I've been impressed by the new management experience in Windows 8 Server from the developer preview, and wanted to see what the administration/configuration experience was like when trying to do something a lot more complex than just tinkering with roles and features, hence the attractiveness of this RC Sandwich Project (RC on beta).
Of course, all of the usual caveats apply; this scenario is as supported as a backbench MP who has just learned via a press release that he enjoys "the full confidence" of his leader.
So, on with the installation.
The first part is to set-up the server prerequisites, which are documented in this TechNet article. Of course, you can go through and install the necessary roles and features manually via the new Server Manager (Local Server –> Manage –> Add Roles and Features), but personally, I prefer to use PowerShell and let the server figure out what it needs in terms of dependencies.
So, open up a new administrative PowerShell window, and copy in the following:
Install-WindowsFeature NET-HTTP-ActivationInstall-WindowsFeature NET-Non-HTTP-Activ
PowerShell will then step through and install each component, automatically installing any dependencies (such as IIS).
.NET Framework 4.5 is installed and enabled by default, and just like .NET Framework 3.5.1 in Windows Server 2008 R2, it is a server feature. This is useful for registering .NET in IIS, because to do this, you just need to enable/disable the relevant feature, rather than having to use aspnet_regiis.exe.
Once complete, the next step is to spin up an SQL instance. When you fire up the SQL Server 2008 R2 installer, you're presented with a compatibility warning, just like that with the combination of SQL Server 2008/Windows Server 2008 R2.
The "Get help online" option doesn't return any results at this stage — the online help is still in the process of being fleshed out, so this isn't too surprising.
However, we can move past this error, and, given that the SQL instance will be patched up to the latest levels post-install, it's not too worrying.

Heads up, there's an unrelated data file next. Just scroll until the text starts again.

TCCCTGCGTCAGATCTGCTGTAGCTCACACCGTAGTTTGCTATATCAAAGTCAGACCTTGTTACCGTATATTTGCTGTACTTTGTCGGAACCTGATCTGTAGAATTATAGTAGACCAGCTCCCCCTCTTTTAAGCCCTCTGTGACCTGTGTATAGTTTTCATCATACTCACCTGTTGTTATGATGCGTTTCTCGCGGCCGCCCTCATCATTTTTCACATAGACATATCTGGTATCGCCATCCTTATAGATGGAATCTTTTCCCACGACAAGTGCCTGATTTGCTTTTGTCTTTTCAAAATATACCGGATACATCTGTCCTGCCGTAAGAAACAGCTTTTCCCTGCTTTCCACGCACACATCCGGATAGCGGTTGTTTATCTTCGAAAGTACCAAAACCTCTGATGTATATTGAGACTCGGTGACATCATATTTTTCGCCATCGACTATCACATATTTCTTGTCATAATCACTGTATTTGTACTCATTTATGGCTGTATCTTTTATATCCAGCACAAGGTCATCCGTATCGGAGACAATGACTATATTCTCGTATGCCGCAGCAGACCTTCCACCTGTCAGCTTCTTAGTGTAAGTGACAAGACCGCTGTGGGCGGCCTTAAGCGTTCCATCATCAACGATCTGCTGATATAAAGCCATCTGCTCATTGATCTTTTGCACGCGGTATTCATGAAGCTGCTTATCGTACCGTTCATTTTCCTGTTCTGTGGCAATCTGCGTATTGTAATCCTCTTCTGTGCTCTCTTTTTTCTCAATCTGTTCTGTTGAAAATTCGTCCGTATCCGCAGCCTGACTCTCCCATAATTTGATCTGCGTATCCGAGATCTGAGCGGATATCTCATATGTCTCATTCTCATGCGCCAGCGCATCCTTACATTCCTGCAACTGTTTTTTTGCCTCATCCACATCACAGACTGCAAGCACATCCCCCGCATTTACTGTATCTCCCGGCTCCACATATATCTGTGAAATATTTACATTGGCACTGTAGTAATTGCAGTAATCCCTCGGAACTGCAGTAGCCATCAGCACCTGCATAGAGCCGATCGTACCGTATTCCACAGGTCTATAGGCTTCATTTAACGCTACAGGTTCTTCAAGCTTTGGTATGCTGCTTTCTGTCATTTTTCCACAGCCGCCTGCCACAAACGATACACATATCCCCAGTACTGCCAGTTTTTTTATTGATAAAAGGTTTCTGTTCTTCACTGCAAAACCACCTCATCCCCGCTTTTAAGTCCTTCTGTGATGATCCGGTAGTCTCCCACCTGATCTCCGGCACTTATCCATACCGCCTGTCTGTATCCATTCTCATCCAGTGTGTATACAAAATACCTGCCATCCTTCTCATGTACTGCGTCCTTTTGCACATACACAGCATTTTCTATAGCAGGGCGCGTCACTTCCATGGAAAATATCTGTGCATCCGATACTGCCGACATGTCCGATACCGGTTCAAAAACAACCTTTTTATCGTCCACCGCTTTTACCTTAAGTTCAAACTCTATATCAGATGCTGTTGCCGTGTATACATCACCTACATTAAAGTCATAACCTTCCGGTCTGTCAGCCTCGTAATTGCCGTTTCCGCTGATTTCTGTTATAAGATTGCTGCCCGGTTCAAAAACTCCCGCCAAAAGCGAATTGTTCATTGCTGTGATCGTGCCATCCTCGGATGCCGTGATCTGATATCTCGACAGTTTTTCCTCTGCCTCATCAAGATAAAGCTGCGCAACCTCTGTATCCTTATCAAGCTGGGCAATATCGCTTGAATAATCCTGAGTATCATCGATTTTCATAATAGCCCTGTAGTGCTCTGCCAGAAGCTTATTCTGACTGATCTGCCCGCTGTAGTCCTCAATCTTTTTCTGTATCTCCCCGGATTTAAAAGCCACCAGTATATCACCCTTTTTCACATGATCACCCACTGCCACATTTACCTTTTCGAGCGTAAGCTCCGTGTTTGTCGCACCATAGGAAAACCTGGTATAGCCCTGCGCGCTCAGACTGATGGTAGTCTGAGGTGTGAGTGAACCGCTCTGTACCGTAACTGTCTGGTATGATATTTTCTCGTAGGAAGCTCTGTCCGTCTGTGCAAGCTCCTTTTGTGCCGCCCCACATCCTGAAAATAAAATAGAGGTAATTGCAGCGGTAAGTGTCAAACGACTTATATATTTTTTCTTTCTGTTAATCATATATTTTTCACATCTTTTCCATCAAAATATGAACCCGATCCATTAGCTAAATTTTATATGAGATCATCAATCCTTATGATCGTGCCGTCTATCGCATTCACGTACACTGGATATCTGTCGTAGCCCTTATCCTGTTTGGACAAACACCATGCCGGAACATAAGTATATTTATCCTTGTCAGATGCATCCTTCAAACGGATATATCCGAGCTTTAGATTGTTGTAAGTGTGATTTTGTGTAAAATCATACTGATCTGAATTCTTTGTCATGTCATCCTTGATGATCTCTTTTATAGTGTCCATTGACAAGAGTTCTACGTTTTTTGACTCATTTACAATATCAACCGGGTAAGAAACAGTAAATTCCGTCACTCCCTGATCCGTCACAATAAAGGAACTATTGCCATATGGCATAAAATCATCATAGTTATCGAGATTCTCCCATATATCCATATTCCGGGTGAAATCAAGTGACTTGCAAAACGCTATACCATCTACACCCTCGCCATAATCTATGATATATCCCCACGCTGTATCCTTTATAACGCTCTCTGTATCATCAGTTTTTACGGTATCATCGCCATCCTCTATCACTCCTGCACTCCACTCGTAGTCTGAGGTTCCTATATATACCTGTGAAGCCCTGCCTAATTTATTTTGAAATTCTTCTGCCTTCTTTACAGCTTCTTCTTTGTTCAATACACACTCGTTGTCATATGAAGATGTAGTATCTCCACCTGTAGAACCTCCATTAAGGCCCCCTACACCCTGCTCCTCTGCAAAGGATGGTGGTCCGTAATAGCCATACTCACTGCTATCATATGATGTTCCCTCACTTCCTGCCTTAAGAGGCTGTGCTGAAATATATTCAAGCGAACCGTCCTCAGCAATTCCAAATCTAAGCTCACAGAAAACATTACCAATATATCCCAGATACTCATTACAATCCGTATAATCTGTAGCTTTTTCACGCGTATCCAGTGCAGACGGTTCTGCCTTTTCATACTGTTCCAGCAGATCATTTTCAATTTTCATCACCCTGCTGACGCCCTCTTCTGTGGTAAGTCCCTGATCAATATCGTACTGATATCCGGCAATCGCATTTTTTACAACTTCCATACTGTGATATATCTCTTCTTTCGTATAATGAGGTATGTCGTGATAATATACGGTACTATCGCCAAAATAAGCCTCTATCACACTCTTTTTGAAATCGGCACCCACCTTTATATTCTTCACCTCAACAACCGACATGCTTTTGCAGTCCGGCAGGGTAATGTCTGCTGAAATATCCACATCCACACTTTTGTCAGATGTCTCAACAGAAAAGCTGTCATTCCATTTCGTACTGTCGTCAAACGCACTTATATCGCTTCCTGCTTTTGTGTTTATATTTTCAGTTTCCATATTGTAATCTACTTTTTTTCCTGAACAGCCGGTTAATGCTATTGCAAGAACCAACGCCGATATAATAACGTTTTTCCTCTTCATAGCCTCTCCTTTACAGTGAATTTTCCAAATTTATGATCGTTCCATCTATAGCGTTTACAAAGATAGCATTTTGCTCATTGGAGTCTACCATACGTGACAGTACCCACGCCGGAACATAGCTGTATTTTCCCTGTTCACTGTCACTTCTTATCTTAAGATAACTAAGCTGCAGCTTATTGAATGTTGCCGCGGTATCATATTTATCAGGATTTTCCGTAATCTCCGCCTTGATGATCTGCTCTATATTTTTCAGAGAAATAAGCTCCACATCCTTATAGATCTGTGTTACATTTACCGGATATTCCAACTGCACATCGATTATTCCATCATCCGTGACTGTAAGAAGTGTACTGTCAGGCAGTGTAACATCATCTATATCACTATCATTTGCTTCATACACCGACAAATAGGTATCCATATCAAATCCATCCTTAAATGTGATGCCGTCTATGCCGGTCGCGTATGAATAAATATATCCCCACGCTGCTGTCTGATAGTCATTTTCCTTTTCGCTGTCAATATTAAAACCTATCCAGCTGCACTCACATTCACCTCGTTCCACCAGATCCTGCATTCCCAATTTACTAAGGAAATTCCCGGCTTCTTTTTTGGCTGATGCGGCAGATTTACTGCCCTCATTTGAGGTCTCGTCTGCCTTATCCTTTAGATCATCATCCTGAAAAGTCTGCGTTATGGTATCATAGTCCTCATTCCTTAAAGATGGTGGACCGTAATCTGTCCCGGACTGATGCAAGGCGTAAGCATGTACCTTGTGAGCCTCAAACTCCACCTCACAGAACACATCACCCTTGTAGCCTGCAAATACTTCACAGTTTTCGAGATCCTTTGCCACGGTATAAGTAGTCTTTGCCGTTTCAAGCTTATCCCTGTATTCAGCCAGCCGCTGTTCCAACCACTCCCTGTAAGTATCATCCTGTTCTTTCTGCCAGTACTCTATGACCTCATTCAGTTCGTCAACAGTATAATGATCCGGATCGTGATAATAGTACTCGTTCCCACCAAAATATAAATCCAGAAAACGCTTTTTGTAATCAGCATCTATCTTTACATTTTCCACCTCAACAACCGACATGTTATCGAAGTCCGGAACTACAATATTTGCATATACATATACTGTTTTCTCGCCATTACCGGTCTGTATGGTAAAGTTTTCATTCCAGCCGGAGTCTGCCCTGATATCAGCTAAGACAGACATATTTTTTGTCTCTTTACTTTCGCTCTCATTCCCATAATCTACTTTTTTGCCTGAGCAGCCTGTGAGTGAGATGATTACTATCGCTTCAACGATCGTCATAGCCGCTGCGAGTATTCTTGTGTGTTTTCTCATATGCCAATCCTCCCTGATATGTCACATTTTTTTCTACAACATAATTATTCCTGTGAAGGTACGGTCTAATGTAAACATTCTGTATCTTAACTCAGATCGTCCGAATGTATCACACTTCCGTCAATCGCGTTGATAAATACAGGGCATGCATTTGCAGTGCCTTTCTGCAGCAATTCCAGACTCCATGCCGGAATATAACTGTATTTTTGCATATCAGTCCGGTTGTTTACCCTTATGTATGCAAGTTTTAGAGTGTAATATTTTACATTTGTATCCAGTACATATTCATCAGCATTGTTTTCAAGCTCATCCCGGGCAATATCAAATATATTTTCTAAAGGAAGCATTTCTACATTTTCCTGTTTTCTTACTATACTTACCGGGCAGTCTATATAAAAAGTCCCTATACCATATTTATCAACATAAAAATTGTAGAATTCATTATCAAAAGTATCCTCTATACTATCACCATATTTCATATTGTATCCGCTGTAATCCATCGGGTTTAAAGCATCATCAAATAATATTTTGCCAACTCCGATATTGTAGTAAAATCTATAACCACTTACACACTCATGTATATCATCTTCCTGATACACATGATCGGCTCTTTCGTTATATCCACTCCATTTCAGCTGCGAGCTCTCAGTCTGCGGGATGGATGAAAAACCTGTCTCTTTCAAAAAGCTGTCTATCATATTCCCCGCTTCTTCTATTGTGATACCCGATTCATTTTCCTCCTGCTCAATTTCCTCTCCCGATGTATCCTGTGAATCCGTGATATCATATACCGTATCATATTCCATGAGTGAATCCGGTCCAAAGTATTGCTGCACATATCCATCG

Select the appropriate SQL components, and step through the installation as is relevant to your environment (making 100 per cent sure that you select SQL_Latin1_General_CP1_CI_AS as the server collation, because the SCCM 2012 installer will slap you if you don't).
Once complete, take a couple of minutes to jump out to the Start screen. This is where working every day with Windows 8 Server will take some re-adjustment. The SQL applications that have been installed are available on the Start screen in what is probably some kind of order. Given than I'm likely to access Management Studio fairly frequently, I chose to pin it to the task bar, in which case it's now available from the desktop.
Next is to patch the SQL instance. Officially, Configuration Manager 2012 is supported on SQL Server 2008 R2 SP1 CU4, but I installed CU5. I just figured that I've already travelled a long way down the rabbit hole of "WTF, you expect us to support that?" without worrying unduly about an incremental cumulative update.
Next is to kick off the the Configuration Manager 2012 install. Of course, this assumes that you've already done the other non-Windows 8 Server-specific work of assigning server permissions to the System Management container, setting up any required AD groups and configuring internal PKI (if you want HTTPS-only mode).
I'm very happy to report that the installer went through with absolutely no problems whatsoever — it was exactly the same experience as installing on Windows Server 2008 R2.
There were a number of prerequisite warnings, such as SQL Server memory allocation/configuration, and the lack of the WSUS binaries, but nothing to worry about. And, at the end of it all, Configuration Manager 2012 was happily installed and running on Windows 8 Server.
To be honest, I wasn't too worried about installing Configuration Manager 2012 on Windows 8 Server. Microsoft has too much riding on each new major operating system version to introduce too many changes that could lead to backwards-compatibility issues, especially in enterprise space.
What was interesting was working with Windows 8 Server on this little project. There's a lot about the UI, which, as an administrator, you take for granted. I found that I had to pin a few shortcuts to the desktop (like CMTrace, Notepad) because I really needed to access them quickly and often, and that was a little frustrating. However, working with the desktop and Start screen didn't slow me down anywhere near as much as I thought it might. Everything is still accessible, and accessible relatively quickly.
So far, I'm impressed with Windows 8 Server, and it looks like it will serve as the base of my Configuration Manager 2012 lab for a while to come.
Via James Bannan IT